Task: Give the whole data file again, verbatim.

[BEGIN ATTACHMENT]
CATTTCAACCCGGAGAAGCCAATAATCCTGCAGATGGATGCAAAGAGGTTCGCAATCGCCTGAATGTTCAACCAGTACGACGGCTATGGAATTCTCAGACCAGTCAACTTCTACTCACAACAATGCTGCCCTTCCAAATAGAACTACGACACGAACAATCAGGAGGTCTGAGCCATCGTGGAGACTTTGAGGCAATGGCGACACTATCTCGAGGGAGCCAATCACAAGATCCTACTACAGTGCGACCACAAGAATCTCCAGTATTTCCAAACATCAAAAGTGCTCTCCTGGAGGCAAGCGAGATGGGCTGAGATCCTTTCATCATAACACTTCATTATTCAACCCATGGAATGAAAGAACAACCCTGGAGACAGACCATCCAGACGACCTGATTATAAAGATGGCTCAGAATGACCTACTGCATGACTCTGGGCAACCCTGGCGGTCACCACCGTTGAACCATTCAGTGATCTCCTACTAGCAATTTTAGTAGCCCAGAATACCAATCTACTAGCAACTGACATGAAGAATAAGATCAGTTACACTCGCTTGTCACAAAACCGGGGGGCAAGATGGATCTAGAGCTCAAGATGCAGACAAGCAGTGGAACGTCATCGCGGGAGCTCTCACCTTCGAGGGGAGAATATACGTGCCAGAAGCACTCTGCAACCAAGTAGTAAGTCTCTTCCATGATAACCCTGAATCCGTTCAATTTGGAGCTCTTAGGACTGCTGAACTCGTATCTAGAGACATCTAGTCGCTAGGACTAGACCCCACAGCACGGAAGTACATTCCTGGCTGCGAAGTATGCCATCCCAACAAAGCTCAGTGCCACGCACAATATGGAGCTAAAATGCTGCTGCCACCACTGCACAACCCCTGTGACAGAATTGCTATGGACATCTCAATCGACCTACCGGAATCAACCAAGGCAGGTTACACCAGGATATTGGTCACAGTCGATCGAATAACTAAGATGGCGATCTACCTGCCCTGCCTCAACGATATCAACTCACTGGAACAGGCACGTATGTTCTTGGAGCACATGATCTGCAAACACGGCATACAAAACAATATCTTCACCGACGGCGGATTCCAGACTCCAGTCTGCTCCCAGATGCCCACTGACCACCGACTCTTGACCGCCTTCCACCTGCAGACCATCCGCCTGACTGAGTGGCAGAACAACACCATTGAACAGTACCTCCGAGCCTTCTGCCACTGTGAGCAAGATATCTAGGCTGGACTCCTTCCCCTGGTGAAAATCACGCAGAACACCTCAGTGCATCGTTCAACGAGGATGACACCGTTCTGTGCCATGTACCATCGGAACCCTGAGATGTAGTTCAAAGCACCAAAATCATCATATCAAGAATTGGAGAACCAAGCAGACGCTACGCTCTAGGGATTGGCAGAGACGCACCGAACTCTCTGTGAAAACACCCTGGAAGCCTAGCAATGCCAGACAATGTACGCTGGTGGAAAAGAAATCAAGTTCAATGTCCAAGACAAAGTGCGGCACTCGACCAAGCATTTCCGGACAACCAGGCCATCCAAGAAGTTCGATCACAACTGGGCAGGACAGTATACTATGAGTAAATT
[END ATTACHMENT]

CATTTCAACCCGGAGAAGCCAATAATCCTGCAGATGGATGCAAAGAGGTTCGCAATCGCCTGAATGTTCAACCAGTACGACGGCTATGGAATTCTCAGACCAGTCAACTTCTACTCACAACAATGCTGCCCTTCCAAATAGAACTACGACACGAACAATCAGGAGGTCTGAGCCATCGTGGAGACTTTGAGGCAATGGCGACACTATCTCGAGGGAGCCAATCACAAGATCCTACTACAGTGCGACCACAAGAATCTCCAGTATTTCCAAACATCAAAAGTGCTCTCCTGGAGGCAAGCGAGATGGGCTGAGATCCTTTCATCATAACACTTCATTATTCAACCCATGGAATGAAAGAACAACCCTGGAGACAGACCATCCAGACGACCTGATTATAAAGATGGCTCAGAATGACCTACTGCATGACTCTGGGCAACCCTGGCGGTCACCACCGTTGAACCATTCAGTGATCTCCTACTAGCAATTTTAGTAGCCCAGAATACCAATCTACTAGCAACTGACATGAAGAATAAGATCAGTTACACTCGCTTGTCACAAAACCGGGGGGCAAGATGGATCTAGAGCTCAAGATGCAGACAAGCAGTGGAACGTCATCGCGGGAGCTCTCACCTTCGAGGGGAGAATATACGTGCCAGAAGCACTCTGCAACCAAGTAGTAAGTCTCTTCCATGATAACCCTGAATCCGTTCAATTTGGAGCTCTTAGGACTGCTGAACTCGTATCTAGAGACATCTAGTCGCTAGGACTAGACCCCACAGCACGGAAGTACATTCCTGGCTGCGAAGTATGCCATCCCAACAAAGCTCAGTGCCACGCACAATATGGAGCTAAAATGCTGCTGCCACCACTGCACAACCCCTGTGACAGAATTGCTATGGACATCTCAATCGACCTACCGGAATCAACCAAGGCAGGTTACACCAGGATATTGGTCACAGTCGATCGAATAACTAAGATGGCGATCTACCTGCCCTGCCTCAACGATATCAACTCACTGGAACAGGCACGTATGTTCTTGGAGCACATGATCTGCAAACACGGCATACAAAACAATATCTTCACCGACGGCGGATTCCAGACTCCAGTCTGCTCCCAGATGCCCACTGACCACCGACTCTTGACCGCCTTCCACCTGCAGACCATCCGCCTGACTGAGTGGCAGAACAACACCATTGAACAGTACCTCCGAGCCTTCTGCCACTGTGAGCAAGATATCTAGGCTGGACTCCTTCCCCTGGTGAAAATCACGCAGAACACCTCAGTGCATCGTTCAACGAGGATGACACCGTTCTGTGCCATGTACCATCGGAACCCTGAGATGTAGTTCAAAGCACCAAAATCATCATATCAAGAATTGGAGAACCAAGCAGACGCTACGCTCTAGGGATTGGCAGAGACGCACCGAACTCTCTGTGAAAACACCCTGGAAGCCTAGCAATGCCAGACAATGTACGCTGGTGGAAAAGAAATCAAGTTCAATGTCCAAGACAAAGTGCGGCACTCGACCAAGCATTTCCGGACAACCAGGCCATCCAAGAAGTTCGATCACAACTGGGCAGGACAGTATACTATGAGTAAATT